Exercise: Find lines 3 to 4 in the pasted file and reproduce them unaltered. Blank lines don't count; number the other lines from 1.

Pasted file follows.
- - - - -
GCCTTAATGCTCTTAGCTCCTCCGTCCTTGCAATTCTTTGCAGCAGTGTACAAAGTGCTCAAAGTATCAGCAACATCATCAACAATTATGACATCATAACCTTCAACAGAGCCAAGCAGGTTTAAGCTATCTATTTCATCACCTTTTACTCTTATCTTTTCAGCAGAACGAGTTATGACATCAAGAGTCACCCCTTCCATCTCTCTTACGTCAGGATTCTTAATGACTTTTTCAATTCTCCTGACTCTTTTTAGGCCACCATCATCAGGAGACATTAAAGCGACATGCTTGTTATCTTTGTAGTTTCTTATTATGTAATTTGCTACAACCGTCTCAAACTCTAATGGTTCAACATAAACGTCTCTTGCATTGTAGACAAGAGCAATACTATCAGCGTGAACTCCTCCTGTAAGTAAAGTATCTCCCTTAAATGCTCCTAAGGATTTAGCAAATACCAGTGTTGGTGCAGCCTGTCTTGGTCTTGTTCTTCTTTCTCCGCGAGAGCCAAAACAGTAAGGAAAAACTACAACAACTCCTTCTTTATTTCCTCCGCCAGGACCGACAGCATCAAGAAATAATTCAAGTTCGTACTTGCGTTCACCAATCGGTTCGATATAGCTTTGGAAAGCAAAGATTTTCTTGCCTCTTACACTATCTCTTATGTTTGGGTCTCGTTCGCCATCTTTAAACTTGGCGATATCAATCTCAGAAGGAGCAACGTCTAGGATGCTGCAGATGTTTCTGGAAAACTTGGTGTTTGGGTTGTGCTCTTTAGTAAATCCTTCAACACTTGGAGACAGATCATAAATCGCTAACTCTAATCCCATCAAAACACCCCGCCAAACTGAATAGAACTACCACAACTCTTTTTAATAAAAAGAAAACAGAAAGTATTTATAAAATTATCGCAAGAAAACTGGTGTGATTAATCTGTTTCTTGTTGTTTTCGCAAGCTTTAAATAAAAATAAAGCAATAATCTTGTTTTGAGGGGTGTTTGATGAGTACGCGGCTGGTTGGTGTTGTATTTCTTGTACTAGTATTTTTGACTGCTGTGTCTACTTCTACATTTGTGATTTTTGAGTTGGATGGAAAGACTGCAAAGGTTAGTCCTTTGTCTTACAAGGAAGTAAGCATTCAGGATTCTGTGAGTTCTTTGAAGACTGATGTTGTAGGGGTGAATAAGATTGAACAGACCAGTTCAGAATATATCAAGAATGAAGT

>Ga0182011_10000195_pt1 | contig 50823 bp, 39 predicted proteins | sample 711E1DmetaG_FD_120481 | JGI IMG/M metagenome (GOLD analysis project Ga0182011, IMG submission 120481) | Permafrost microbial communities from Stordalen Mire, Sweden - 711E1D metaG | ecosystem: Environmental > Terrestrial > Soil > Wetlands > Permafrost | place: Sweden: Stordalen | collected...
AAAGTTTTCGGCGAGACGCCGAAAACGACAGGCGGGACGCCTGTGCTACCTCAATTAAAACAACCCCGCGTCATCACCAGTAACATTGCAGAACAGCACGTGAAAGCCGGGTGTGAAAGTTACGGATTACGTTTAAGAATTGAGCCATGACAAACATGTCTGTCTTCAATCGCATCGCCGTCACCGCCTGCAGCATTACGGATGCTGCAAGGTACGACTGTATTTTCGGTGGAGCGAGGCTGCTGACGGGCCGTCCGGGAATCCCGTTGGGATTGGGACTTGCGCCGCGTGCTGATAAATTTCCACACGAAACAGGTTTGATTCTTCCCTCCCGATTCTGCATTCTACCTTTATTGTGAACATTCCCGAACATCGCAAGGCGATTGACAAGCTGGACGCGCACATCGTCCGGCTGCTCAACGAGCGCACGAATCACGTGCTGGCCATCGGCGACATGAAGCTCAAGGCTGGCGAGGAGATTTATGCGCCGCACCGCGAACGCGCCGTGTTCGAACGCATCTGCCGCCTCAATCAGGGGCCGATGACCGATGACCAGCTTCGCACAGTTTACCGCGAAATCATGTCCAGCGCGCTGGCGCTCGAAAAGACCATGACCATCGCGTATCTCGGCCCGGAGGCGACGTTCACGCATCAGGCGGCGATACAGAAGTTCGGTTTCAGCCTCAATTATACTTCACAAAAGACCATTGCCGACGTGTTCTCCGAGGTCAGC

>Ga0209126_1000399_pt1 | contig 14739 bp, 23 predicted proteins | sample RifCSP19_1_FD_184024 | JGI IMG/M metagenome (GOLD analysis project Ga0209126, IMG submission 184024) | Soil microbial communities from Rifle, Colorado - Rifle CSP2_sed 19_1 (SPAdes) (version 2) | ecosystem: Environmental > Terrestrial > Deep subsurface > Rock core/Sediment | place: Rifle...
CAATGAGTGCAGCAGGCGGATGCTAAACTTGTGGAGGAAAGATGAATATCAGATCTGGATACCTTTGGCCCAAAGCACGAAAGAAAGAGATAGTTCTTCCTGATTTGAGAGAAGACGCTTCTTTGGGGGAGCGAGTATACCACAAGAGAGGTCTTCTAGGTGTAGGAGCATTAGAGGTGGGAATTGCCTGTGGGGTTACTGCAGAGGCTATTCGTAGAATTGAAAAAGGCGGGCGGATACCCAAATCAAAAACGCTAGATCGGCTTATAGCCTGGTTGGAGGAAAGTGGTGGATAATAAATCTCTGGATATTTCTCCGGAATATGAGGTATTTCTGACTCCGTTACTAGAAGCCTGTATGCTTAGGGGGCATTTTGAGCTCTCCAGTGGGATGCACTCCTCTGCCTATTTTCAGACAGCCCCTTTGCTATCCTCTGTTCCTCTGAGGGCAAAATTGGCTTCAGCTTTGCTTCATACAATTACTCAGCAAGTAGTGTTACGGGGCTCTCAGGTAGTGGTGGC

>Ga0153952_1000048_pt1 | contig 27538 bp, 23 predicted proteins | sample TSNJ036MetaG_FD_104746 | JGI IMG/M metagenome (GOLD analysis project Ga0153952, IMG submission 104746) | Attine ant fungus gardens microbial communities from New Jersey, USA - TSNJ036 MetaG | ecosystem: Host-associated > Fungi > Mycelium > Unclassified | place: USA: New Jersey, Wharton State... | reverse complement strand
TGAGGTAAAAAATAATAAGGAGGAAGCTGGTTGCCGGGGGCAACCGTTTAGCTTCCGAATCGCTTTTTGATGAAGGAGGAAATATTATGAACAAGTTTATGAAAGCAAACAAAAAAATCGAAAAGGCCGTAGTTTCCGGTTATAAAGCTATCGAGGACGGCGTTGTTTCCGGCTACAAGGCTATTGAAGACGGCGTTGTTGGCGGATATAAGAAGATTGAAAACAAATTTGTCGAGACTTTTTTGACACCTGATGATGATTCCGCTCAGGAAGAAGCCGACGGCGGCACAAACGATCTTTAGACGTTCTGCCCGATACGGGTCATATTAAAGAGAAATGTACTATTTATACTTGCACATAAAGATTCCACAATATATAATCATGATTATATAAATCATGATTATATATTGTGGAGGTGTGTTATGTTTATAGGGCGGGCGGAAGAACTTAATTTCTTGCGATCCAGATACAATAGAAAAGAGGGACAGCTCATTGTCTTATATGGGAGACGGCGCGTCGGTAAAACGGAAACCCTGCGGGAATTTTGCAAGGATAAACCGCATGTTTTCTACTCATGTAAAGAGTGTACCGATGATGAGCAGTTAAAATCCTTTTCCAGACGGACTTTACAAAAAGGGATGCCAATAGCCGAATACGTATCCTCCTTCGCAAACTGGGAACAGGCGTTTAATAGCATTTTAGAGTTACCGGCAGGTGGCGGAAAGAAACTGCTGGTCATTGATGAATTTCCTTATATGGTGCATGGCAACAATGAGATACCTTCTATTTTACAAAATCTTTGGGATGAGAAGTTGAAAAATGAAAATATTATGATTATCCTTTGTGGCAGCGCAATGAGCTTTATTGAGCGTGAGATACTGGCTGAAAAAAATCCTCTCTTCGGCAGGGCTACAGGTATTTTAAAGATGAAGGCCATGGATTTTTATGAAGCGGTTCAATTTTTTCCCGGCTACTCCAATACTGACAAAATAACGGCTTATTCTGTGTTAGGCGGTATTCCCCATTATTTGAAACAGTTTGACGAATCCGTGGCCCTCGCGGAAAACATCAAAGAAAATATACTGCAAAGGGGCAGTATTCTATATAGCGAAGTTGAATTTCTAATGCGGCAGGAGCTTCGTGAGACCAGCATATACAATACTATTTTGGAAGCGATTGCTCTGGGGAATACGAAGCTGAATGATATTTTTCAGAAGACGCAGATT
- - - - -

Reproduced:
AAAGTTTTCGGCGAGACGCCGAAAACGACAGGCGGGACGCCTGTGCTACCTCAATTAAAACAACCCCGCGTCATCACCAGTAACATTGCAGAACAGCACGTGAAAGCCGGGTGTGAAAGTTACGGATTACGTTTAAGAATTGAGCCATGACAAACATGTCTGTCTTCAATCGCATCGCCGTCACCGCCTGCAGCATTACGGATGCTGCAAGGTACGACTGTATTTTCGGTGGAGCGAGGCTGCTGACGGGCCGTCCGGGAATCCCGTTGGGATTGGGACTTGCGCCGCGTGCTGATAAATTTCCACACGAAACAGGTTTGATTCTTCCCTCCCGATTCTGCATTCTACCTTTATTGTGAACATTCCCGAACATCGCAAGGCGATTGACAAGCTGGACGCGCACATCGTCCGGCTGCTCAACGAGCGCACGAATCACGTGCTGGCCATCGGCGACATGAAGCTCAAGGCTGGCGAGGAGATTTATGCGCCGCACCGCGAACGCGCCGTGTTCGAACGCATCTGCCGCCTCAATCAGGGGCCGATGACCGATGACCAGCTTCGCACAGTTTACCGCGAAATCATGTCCAGCGCGCTGGCGCTCGAAAAGACCATGACCATCGCGTATCTCGGCCCGGAGGCGACGTTCACGCATCAGGCGGCGATACAGAAGTTCGGTTTCAGCCTCAATTATACTTCACAAAAGACCATTGCCGACGTGTTCTCCGAGGTCAGC

>Ga0209126_1000399_pt1 | contig 14739 bp, 23 predicted proteins | sample RifCSP19_1_FD_184024 | JGI IMG/M metagenome (GOLD analysis project Ga0209126, IMG submission 184024) | Soil microbial communities from Rifle, Colorado - Rifle CSP2_sed 19_1 (SPAdes) (version 2) | ecosystem: Environmental > Terrestrial > Deep subsurface > Rock core/Sediment | place: Rifle...